Inside Columbia


The Loss of Civility

By Inside Columbia

I remember growing up in the 1970s and watching the popular “Point/ Counterpoint” segment that would run every Sunday evening at the end of the “60 Minutes” television broadcast. Over the course of three short minutes, Shana Alexander and James J. Kilpatrick would debate the issues of the day.

As a kid, I thought that the debates were spirited and, for the time, even a bit spicy. No matter how contentious the topic, however, the exchange between Alexander and Kilpatrick was always respectful and never personal. This weekly feature became so popular that it was eventually spoofed by “Saturday Night Live” comedians, Dan Aykroyd and Jane Curtin.

A lot has changed in 40 years. No matter where you turn, there seems to be a degree of hostility and resentment in every corner of the universe. Beyond just differences over political ideologies, there is a palpable rancor in our society over everything from the type of vehicle you drive, where you go to church and the gender with which you identify.

Until somewhat recently, we lived in a world where each of us could simply “agree to disagree” with those who had a different worldview and go our separate ways. Today, the expression of your personal beliefs could easily lead you to being canceled, boycotted or physically attacked. Civility, as we once knew it, is a relic belonging to a bygone era.

I suppose there are many causes for this dramatic change in our culture and the ways in which we treat one another.

The most often blamed source of this polarization is politics and, more importantly, the politicians who find themselves in the spotlight of our nation’s decaying mass media.

The worst offenders may be former President Donald Trump and Congresswomen Maxine Waters, Marjorie Taylor Greene and Sheila Jackson Lee. Until recently, most of what these politicians would say on a daily basis would not have risen to the standard of what is considered newsworthy. As “tension” has evolved into the most important ingredient in a news story, these bad actors have been allowed to set the tone for the national narrative on political discourse.

The diminished influence of the mass media is also to blame. There was a time when we could rely on media outlets to be the arbiters of truth. There was a time when news networks fulfilled the vital role of watchdogs for the common good.

With the media’s decline came the rise of social media, which introduced a much lower standard for truth-telling. Almost overnight, opinions became facts and Americans began to rely on the musings of anonymous sources, hiding behind their computer screens, for their perspective on the world. Today, truth is nothing more than a lofty and optional goal for the outlets where most Americans get their news.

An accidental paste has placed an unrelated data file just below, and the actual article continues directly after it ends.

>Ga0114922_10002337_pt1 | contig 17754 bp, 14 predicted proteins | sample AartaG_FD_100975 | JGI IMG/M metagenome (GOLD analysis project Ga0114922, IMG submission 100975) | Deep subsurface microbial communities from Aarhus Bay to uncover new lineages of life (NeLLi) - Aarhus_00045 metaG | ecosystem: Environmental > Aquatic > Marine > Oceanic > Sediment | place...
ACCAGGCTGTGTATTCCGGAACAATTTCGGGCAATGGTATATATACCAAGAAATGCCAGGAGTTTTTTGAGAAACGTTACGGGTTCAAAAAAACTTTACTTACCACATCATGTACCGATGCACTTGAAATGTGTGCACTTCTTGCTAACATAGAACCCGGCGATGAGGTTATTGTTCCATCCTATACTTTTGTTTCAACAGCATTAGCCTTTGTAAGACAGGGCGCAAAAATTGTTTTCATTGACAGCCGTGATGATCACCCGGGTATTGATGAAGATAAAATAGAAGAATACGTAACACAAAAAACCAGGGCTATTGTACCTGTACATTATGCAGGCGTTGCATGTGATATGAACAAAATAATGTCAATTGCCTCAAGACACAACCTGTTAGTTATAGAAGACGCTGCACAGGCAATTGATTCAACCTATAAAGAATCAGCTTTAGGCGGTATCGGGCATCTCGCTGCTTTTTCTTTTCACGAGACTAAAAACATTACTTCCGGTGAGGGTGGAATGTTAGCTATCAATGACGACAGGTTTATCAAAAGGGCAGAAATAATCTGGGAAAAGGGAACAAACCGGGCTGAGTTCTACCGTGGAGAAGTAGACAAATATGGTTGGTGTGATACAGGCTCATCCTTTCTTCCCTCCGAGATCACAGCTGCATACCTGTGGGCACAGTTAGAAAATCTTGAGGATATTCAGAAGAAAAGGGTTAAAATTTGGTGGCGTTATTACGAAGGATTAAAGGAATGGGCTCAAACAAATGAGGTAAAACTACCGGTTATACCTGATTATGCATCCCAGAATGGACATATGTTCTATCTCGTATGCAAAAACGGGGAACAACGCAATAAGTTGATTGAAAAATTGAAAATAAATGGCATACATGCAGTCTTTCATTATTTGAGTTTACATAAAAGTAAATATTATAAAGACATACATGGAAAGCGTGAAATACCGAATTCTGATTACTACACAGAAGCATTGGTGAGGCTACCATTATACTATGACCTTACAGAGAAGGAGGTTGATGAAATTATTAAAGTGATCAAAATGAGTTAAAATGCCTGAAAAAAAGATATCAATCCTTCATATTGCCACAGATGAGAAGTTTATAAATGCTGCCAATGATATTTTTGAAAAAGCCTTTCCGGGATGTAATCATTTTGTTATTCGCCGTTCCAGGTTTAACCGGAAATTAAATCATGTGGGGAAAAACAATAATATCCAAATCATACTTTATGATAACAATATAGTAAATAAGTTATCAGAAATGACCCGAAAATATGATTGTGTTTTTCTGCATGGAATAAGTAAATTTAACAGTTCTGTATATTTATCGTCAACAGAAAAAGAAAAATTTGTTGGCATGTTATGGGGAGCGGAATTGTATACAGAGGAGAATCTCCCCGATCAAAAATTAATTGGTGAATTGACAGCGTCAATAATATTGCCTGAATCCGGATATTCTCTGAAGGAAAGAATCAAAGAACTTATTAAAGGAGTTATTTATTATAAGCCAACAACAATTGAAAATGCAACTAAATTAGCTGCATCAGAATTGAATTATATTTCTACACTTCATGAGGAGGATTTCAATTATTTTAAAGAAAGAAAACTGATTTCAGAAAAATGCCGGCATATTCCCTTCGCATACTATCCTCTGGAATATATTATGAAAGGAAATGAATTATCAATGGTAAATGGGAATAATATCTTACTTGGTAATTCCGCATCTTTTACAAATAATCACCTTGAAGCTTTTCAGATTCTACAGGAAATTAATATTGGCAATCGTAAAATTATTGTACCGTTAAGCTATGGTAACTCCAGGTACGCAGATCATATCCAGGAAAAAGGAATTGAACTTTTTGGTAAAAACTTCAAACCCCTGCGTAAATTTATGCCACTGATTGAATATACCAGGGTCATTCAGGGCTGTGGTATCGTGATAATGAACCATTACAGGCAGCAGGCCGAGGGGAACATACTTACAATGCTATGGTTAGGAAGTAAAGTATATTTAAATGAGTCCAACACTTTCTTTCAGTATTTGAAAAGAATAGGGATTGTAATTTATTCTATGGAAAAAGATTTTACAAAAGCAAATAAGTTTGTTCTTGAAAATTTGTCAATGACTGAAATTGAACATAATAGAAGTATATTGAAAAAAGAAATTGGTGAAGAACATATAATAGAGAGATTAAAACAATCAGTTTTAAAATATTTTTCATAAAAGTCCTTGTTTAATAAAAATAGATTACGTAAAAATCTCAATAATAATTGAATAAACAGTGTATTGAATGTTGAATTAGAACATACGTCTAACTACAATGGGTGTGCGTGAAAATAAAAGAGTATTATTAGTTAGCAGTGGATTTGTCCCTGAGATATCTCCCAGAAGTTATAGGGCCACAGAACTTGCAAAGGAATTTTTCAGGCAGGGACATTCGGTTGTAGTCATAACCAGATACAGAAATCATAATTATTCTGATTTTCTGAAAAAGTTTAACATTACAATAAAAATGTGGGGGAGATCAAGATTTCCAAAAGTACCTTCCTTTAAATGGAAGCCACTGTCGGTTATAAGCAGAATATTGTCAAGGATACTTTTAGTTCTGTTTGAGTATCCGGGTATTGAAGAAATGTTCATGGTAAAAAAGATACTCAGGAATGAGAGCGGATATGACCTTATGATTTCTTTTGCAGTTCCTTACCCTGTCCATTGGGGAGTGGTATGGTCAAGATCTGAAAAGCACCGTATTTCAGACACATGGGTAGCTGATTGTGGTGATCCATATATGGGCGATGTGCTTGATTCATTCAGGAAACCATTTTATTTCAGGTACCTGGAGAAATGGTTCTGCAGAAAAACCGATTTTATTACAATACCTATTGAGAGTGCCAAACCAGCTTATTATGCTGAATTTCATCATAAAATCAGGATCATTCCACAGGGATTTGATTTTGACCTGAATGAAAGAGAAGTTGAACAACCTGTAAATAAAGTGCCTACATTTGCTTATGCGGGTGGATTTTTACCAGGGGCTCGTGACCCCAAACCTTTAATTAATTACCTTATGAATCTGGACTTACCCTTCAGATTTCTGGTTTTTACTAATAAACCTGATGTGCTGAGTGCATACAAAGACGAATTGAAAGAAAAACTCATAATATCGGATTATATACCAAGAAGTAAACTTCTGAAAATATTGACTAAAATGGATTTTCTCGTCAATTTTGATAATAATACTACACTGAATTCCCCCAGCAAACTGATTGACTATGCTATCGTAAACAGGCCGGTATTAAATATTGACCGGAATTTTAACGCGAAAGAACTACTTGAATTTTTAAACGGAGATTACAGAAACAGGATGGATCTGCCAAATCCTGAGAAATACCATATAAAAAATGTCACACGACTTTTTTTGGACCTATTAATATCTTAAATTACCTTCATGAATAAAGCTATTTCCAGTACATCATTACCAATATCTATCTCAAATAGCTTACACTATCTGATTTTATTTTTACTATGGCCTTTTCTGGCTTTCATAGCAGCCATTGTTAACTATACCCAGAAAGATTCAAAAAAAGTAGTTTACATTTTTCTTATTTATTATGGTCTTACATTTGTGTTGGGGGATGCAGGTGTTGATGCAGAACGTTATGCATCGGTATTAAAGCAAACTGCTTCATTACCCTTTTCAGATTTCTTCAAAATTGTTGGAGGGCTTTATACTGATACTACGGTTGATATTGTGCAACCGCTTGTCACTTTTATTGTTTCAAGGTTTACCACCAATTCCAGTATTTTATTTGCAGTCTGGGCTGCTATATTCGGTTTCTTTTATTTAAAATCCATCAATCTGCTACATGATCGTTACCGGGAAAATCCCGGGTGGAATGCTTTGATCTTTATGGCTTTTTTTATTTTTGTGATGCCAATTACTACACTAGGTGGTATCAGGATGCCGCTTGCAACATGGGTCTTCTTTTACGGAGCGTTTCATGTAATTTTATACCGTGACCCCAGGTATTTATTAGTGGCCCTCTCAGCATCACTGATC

Of course, there are many other factors contributing to our current state of incivility. As a society, we are stressed out. We’re worried about our economic standing, our schools and the decay of social structures that once were the backbone of American culture. This looming sense of uncertainty in so many aspects of our lives has us on edge. As a result, we’re irritable and punchy.

Complicating matters is the emergence of a generation with an inflated sense of self-worth. We’ve raised a group of kids who received participation trophies no matter how hard they played life’s games. As they become leaders in our communities and in corporate America, their sense of entitlement and perceived injustice has greatly altered their worldview and clouds their decision-making processes.

Then there are the generational differences in the definition and meaning of civility. For many, it’s the benchmark standard for the level of respect we give, unconditionally, to the people we encounter. There’s a level of common courtesy extended to others no matter what the circumstances. If there are differences of opinion, we engage in an honest debate and agree to keep working together toward a common goal that benefits society as a whole.

For others, civility is nothing more than an act of oppression. Being civil to one another is all about maintaining the status quo. When we are civil to each other, we don’t focus on the inequalities that exist in the world today. The best way to change society is to storm the Capitol, burn buildings and interrupt lectures and governmental proceedings with bullhorns, angry chants and pumping fists. Maintaining any sense of decorum or abiding by mutually agreed- upon rules and guidelines has become an affront to the injustices that have been baked into our culture.

It’s been said that the United States is as close to a Civil War as it was when the last one ended in 1865. We’ve lost our ability to find common ground, debate honestly and extend a modicum of respect to those with whom we disagree.

The only hope for our nation is to find leaders who can embrace a new brand of civil discourse where we can leverage our differences into something productive.

Whatever the outcome, we all must be more diligent in thwarting extremists on either side of an issue and come together by focusing our energies on the things that unite us rather than those things which clearly divide us.

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It’s a tall order but one worth pursuing.

Fred Parry is the founder and publisher emeritus of Inside Columbia magazine.

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